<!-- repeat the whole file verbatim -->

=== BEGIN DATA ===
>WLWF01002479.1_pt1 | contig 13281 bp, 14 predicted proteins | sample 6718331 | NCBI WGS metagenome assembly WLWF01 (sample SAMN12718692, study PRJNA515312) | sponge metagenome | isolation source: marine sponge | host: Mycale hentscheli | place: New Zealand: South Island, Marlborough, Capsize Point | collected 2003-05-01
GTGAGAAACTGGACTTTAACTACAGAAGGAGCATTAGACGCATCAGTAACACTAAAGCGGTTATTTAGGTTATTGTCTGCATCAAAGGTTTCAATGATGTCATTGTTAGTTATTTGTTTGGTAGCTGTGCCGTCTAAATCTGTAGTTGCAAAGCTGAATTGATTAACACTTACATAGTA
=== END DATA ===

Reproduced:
>WLWF01002479.1_pt1 | contig 13281 bp, 14 predicted proteins | sample 6718331 | NCBI WGS metagenome assembly WLWF01 (sample SAMN12718692, study PRJNA515312) | sponge metagenome | isolation source: marine sponge | host: Mycale hentscheli | place: New Zealand: South Island, Marlborough, Capsize Point | collected 2003-05-01
GTGAGAAACTGGACTTTAACTACAGAAGGAGCATTAGACGCATCAGTAACACTAAAGCGGTTATTTAGGTTATTGTCTGCATCAAAGGTTTCAATGATGTCATTGTTAGTTATTTGTTTGGTAGCTGTGCCGTCTAAATCTGTAGTTGCAAAGCTGAATTGATTAACACTTACATAGTA